Pattern Breaking + Self Trust + Anxiety

I grew up with traditional values, I preferred conventional dating, I participated in a tradition-heavy sport, and I tried to act in “socially-acceptable” ways. In short, I wanted to conform, I valued tradition, and I believed in social norms. However, I always had an “itch” for breaking rules and for doing things “my way”. When I quit my sport in August 2016, I decided to break with these patterns, test these norms, and find out for myself what was useful.

The lake and purple form a color pattern
Italy, a country of traditions

Three Years Later

I have realized that I enjoy breaking reactions patterns. For example, I want someone to genuinely respond to what I am saying, and by relying on shock, humor, or split-decisions, I can elicit some wonderful responses. I marvel at the ability to change my mind, my opinions, and my plans, in turn changing myself and my world, all at the flip of a switch. Changing at the drop of hat and doing the unexpected are thrilling acts, but they can have dangerous consequences as well.

moorish buildings have patterns on them
Moorish architecture is pattern-heavy
Córdoba, Spain

Self Trust + Anxiety

I have come to the point that I cannot help but do the unexpected, say the outrageous thing, or change my mind in a split-second. By seeking to break norms, I trained myself to break more and more patterns; and I have reached a point where I no longer feel novel, I simply feel anxious. This past year, there were moments where I did not know, for myself, how I would respond to a situation. I could not predict my behavior and I found myself distrusting ME.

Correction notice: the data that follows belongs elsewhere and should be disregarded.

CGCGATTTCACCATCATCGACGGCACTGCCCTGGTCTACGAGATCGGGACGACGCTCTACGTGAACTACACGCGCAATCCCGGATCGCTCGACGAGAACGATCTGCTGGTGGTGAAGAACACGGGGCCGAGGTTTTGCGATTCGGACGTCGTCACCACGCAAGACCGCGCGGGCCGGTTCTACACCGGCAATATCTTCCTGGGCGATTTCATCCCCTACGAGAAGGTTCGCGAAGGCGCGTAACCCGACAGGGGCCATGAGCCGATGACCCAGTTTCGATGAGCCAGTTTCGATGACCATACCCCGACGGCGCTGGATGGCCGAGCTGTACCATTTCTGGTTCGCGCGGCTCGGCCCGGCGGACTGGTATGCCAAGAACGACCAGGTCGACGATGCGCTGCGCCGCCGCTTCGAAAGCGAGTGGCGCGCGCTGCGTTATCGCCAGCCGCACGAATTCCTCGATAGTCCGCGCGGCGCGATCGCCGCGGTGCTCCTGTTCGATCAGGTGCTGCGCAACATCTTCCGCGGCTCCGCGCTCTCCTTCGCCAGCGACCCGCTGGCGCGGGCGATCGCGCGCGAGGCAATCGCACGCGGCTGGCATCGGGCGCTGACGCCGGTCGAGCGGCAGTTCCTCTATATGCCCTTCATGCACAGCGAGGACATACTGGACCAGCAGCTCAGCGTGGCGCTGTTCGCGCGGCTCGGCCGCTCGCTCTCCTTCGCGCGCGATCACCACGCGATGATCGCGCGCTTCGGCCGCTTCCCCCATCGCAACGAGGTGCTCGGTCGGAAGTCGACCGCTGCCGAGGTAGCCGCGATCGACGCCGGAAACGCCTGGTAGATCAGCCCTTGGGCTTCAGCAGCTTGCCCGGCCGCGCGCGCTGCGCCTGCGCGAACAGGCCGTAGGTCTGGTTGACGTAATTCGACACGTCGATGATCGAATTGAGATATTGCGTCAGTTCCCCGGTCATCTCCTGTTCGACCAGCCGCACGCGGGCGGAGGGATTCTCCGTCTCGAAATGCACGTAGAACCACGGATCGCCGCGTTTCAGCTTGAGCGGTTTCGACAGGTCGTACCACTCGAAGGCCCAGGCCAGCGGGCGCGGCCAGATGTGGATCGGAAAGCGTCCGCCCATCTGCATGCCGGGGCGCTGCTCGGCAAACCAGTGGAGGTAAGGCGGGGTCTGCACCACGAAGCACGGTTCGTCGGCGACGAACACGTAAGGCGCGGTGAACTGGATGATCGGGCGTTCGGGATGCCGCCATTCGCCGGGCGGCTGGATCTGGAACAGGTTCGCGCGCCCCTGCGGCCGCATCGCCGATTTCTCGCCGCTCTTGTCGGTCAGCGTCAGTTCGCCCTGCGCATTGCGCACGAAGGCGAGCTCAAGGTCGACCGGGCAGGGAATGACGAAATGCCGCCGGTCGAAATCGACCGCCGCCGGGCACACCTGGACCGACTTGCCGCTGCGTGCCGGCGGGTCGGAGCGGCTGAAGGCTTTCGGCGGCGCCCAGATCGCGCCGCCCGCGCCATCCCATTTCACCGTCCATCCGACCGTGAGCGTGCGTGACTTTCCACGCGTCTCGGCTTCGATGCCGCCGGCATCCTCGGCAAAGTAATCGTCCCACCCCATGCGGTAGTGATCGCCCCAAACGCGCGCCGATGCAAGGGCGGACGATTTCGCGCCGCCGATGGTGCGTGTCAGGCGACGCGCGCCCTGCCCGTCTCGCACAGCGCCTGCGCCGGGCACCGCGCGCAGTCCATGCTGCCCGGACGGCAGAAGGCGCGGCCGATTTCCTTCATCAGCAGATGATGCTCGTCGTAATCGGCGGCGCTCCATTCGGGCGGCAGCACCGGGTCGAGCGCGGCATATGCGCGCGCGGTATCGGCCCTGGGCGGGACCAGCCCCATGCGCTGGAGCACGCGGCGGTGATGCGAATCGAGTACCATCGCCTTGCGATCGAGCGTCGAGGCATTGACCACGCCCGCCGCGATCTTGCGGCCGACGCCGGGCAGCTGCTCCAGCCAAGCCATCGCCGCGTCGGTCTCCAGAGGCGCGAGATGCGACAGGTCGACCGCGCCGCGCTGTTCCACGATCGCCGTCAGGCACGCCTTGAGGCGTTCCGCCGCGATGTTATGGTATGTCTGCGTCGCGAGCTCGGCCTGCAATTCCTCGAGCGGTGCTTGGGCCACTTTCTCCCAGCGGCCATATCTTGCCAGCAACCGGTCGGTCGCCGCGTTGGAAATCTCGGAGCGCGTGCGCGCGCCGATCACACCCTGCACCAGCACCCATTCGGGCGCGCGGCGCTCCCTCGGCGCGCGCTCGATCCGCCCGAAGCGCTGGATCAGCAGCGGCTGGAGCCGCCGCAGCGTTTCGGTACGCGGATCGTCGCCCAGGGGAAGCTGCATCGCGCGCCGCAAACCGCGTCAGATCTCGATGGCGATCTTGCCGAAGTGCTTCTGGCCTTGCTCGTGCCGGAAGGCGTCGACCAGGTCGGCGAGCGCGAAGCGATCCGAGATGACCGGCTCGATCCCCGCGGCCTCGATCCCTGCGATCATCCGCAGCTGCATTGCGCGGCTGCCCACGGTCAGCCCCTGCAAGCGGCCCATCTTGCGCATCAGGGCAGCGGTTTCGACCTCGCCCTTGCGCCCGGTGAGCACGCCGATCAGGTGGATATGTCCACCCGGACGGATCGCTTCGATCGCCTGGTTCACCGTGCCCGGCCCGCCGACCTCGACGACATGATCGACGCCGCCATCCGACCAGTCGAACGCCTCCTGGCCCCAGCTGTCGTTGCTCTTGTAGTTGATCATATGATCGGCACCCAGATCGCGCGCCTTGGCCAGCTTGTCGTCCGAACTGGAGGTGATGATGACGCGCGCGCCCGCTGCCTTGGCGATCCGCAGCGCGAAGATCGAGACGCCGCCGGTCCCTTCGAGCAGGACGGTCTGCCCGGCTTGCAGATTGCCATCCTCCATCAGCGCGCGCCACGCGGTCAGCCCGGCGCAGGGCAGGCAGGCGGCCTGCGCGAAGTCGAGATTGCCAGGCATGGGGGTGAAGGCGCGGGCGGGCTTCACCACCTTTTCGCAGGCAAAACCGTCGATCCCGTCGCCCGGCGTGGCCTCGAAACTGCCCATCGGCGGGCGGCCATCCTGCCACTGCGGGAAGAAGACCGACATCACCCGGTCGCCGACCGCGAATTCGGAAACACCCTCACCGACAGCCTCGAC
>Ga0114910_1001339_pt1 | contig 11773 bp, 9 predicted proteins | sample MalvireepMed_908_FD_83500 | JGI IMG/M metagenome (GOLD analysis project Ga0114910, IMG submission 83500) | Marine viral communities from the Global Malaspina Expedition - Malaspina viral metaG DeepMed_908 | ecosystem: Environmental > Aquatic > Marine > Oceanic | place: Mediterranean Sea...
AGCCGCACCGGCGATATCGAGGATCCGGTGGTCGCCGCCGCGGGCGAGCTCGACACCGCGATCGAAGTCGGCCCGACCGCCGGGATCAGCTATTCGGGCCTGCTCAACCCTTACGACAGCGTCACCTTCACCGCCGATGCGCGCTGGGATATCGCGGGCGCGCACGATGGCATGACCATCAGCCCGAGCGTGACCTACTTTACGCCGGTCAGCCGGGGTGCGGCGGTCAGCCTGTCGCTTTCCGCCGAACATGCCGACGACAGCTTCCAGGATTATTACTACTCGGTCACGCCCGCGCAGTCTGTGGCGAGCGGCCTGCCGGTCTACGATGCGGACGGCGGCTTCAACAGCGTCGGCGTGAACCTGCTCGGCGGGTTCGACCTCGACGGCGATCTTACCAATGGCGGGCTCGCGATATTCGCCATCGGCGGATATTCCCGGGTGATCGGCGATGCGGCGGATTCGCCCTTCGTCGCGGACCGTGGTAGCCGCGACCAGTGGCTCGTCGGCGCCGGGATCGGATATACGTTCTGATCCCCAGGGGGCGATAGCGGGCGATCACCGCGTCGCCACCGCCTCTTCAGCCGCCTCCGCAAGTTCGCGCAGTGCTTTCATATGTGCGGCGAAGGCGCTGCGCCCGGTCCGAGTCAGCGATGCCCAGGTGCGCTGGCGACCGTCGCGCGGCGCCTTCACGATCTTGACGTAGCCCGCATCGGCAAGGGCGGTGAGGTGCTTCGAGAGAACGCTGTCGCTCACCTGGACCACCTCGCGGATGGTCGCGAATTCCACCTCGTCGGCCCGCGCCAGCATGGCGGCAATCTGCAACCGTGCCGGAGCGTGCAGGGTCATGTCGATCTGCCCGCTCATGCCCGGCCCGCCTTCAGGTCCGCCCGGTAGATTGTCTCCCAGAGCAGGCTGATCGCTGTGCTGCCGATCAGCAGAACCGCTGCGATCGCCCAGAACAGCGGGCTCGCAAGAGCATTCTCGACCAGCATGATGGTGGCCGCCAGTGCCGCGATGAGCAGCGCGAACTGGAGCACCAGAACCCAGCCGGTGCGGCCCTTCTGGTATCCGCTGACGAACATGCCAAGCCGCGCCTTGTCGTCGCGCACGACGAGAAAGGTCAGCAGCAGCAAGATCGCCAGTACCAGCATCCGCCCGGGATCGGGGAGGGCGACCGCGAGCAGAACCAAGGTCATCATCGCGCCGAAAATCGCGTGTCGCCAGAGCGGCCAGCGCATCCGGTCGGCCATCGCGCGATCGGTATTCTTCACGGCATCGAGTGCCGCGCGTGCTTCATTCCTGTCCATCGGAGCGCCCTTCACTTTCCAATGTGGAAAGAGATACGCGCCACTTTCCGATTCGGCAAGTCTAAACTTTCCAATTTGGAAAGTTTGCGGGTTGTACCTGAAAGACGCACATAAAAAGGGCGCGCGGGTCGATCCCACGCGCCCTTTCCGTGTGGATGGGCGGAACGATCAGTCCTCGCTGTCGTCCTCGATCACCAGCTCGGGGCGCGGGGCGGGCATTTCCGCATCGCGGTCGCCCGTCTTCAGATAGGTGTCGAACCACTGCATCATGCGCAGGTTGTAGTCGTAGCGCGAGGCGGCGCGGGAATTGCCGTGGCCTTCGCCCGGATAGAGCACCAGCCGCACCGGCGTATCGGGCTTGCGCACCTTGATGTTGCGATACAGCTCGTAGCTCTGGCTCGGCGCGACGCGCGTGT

a ceiling with patterend carvings
Moroccan/Arabic architecture in a Kasbah


By breaking norms, I was breaking patterns and expectations, which instills a kind of chaos both in the world and within me. Pattern breaking contrasts the status quo and rattles people. This in turn can cause you to think about a situation, concept, or problem in a different way. However, when you constantly break patterns, you lose a comparison point; you cannot find the normal, the balance point, on a sliding scale of possible reactions. Comparison becomes obsolete, and you simply become unhinged. This “unhinged” feeling is what destroys your self-trust. Living in this chaos has made me realize that there must be an equilibrium between pattern following and pattern breaking. I want to live with a healthy balance between comfort and challenge, but I must start from a point of comfort and return to it episodically.

an artists painting a landscape
A Spanish artist painting in a form of pointillism
Granada, Spain

A Balance Point

So, where is the line? This is something I do not have an answer for; I think it may be something we each need to find for ourselves. How much do we conform and how much do we write our own rules? I know, for myself, writing too many of my own rules makes me feel like I am swimming an upstream battle. It makes life unnecessarily difficult and can be self-sabotaging. However, if I conform to a situation, a belief, or a role that I do not value, I feel suffocated, squelched, and submissive. All I know, at this point, is that I can cultivate my intuition by choosing to do what “feels best” in situations, and not simply what feels shocking, exciting, or novel. By trusting my gut and following my advice and desires, I can rebuild my self-trust and find my balance point.

a pattern of colors on a lake
An old Italian village

2 Comments Add yours

  1. Natalie says:

    Thought provoking- I identify with the struggle to find a balance point between forging my own path and following convention. Miss you!

    1. Thank you dear 😍❤️

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